SB 198 Modifies provisions relating to crime in or near parks, cooperative agreements with state parks, certain historic shipwrecks, and certain hunting activities on private land
Sponsor: Mayer
LR Number: 0868L.03T Fiscal Note: 0868-03
Committee: Agriculture, Conservation, Parks & Natural Resources
Last Action: 7/13/2007 - Signed by Governor Journal Page:
Title: HCS SCS SB 198 Calendar Position:
Effective Date: August 28, 2007
House Handler: Pollock

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Current Bill Summary


HCS/SCS/SB 198 - The act creates the crime of distribution of a controlled substance near a park. It shall be a Class A felony to unlawfully distribute or deliver heroin, cocaine, LSD, amphetamine, or methamphetamine in, on, or within 1,000 feet of a public or private park.

Current law permits the Department of Natural Resources to enter into cooperative agreements with non-profit organizations that provide cooperative, interpretive, or educational services to any one state park. This act adds facility enhancement to the list of permissible activities for a cooperative agreement and allows organizations to provide services to any state park as opposed to just one. The Department may provide incidental staff support to an organization with which the Department has a cooperative agreement, provided the organization reimburses the Department for actual costs of park facility space and staff support as well as demonstrates certain benefits to the state. Proceeds from the sale of any services provided under a cooperative agreement must be used by the organization for interpretive or educational services in state parks.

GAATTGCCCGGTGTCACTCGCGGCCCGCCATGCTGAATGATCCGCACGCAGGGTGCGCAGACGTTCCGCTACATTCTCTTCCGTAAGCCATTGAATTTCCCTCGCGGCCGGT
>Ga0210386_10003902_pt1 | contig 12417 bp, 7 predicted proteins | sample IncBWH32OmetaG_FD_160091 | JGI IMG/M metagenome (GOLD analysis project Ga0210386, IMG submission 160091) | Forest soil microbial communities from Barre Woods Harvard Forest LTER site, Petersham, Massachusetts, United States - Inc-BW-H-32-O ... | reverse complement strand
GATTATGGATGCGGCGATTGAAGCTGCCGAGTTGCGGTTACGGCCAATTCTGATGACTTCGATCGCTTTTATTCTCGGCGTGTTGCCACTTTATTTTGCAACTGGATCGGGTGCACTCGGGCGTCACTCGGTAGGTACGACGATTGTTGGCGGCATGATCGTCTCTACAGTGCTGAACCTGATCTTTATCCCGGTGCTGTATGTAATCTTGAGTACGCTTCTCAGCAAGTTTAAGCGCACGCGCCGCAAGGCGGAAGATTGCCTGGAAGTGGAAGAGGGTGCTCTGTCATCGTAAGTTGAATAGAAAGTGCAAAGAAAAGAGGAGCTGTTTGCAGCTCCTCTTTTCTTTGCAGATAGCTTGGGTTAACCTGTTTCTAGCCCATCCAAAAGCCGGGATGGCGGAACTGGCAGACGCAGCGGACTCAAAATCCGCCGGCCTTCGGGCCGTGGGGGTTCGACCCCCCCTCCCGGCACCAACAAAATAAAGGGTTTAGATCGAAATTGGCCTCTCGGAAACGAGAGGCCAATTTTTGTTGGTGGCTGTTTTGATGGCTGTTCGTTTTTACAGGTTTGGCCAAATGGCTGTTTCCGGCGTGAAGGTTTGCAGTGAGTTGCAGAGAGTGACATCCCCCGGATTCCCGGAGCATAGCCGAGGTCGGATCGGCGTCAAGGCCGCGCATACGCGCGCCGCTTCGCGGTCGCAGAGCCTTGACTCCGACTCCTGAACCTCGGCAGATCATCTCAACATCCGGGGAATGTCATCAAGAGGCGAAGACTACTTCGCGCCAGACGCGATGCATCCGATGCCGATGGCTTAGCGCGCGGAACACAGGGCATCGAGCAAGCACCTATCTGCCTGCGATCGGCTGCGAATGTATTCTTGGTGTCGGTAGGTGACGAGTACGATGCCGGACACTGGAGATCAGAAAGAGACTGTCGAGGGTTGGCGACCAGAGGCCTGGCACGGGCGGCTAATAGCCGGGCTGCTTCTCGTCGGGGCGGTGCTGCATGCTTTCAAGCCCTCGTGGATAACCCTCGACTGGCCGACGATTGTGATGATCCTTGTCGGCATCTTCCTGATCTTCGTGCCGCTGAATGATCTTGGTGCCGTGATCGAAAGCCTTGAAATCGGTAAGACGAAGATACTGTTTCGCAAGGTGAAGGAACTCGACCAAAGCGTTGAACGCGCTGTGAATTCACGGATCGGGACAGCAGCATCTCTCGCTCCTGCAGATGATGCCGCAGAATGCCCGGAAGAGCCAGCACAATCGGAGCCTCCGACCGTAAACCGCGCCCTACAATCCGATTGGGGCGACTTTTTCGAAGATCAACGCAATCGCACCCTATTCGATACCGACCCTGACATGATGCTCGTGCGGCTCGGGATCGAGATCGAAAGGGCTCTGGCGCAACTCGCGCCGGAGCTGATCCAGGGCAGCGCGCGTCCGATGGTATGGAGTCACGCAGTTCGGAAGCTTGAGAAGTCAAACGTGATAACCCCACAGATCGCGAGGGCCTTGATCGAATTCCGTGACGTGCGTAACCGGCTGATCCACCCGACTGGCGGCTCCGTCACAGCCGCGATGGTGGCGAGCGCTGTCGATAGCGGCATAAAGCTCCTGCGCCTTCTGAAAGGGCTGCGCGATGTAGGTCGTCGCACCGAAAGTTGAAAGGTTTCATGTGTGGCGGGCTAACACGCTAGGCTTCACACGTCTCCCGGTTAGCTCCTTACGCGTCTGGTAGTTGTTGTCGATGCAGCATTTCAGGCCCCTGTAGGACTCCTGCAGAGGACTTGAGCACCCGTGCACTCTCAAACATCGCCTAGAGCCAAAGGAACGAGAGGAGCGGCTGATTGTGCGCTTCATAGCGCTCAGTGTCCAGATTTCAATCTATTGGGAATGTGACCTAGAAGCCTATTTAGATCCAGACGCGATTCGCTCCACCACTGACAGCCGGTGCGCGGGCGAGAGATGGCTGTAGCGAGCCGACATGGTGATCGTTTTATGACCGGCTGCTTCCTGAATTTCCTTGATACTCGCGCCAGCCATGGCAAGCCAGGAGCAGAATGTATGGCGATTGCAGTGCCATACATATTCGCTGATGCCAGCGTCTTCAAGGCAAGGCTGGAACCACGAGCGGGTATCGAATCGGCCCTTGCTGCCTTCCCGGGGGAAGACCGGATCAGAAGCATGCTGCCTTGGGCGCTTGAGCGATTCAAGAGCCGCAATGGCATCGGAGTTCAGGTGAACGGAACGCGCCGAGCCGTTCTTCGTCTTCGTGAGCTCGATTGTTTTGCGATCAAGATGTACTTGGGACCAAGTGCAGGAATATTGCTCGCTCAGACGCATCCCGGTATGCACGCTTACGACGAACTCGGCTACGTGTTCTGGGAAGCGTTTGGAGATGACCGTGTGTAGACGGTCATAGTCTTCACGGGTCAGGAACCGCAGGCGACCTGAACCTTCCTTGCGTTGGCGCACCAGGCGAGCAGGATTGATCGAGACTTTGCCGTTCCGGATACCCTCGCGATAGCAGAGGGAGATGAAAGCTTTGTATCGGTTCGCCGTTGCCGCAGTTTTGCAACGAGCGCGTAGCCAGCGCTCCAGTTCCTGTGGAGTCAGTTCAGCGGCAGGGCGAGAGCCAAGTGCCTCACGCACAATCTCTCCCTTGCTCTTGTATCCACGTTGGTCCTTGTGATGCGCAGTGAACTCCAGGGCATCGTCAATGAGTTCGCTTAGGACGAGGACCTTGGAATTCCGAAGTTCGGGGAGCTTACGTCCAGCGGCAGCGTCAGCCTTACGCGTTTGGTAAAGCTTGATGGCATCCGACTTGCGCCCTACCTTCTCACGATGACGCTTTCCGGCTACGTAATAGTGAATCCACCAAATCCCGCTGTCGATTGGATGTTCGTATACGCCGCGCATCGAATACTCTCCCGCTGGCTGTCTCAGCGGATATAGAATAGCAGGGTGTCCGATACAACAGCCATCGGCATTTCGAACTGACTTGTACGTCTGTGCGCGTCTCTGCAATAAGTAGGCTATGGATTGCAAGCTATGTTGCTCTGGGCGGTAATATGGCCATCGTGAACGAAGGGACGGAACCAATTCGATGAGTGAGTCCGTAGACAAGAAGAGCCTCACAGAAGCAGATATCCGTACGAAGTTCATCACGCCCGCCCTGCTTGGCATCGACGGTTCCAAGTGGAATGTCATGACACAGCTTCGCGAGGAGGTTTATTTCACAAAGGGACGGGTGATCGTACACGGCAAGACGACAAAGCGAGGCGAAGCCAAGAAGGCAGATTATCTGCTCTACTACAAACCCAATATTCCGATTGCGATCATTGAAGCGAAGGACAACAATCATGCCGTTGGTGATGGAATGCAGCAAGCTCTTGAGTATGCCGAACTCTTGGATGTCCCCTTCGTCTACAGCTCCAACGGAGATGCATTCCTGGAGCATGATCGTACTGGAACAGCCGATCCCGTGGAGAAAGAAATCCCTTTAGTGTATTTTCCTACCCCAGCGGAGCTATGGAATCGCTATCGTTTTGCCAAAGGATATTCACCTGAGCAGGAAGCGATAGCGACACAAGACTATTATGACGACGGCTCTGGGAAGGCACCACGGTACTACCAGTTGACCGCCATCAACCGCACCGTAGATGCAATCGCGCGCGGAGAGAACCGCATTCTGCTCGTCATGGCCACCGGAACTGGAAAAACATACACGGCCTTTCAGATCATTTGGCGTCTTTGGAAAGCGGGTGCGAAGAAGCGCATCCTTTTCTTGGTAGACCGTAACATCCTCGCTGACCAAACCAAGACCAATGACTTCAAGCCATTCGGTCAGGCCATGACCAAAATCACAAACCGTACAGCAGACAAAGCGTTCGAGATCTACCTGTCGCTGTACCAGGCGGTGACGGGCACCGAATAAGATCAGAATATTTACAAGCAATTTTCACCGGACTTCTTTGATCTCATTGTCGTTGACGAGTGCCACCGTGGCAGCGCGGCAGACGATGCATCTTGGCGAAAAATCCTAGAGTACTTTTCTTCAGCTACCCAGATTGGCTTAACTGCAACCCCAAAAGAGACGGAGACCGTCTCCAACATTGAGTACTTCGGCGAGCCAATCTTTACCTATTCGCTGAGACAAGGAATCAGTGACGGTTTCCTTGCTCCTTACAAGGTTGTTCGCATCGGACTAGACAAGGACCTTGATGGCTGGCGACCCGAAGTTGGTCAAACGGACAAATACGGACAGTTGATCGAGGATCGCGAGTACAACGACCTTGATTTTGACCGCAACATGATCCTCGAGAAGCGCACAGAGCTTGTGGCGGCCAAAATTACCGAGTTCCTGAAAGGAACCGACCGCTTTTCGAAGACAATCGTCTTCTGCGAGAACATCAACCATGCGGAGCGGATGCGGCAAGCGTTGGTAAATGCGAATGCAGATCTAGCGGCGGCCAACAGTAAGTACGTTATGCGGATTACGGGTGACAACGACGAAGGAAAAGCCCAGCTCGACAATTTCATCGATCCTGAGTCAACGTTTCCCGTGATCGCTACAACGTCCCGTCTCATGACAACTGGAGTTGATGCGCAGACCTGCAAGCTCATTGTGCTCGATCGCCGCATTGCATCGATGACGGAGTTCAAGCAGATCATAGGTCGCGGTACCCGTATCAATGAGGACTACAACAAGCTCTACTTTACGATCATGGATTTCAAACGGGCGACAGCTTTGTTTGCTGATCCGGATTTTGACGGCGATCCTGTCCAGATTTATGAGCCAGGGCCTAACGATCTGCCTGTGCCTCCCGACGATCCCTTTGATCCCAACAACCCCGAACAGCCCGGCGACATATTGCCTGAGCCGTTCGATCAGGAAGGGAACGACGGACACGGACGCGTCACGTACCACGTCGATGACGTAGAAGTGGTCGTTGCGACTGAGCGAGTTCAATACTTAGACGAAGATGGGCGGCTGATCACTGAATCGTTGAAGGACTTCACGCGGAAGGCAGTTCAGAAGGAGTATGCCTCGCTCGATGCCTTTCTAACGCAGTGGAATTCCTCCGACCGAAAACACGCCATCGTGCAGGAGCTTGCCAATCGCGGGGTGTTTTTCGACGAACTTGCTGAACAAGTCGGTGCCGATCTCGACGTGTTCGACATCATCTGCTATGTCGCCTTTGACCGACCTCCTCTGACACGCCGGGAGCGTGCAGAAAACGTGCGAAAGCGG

The act requires that any historic shipwreck materials abandoned for at least 50 years that are located on land beneath navigable waters shall belong to the state. The Department of Natural Resources is given authority to regulate the visitation, study, and salvage of such materials. The act requires the written permission of any affected landowner for access to any such materials.

It shall be a Class B misdemeanor for any individual to fish, hunt, trap, or retrieve wildlife on any private land which is not owned by or in the lawful possession of such individual or on private land where such use is not expressly permitted by the lawful owner or holder of the land. A person who knowingly violates this provision may additionally be subject to the surrender of any hunting or fishing license issued by the Conservation Commission for up to one year. It shall also be a Class B misdemeanor to drive or flush wildlife from any such private land or to shoot wildlife that has been unlawfully driven or flushed from any such private land.

This act contains provisions that are similar to provisions in HB 75 (2007), SB 107 (2007), HB 366 (2007), HB 726 (2007), HB 752 (2007), and HB 912 (2007).

ERIKA JAQUES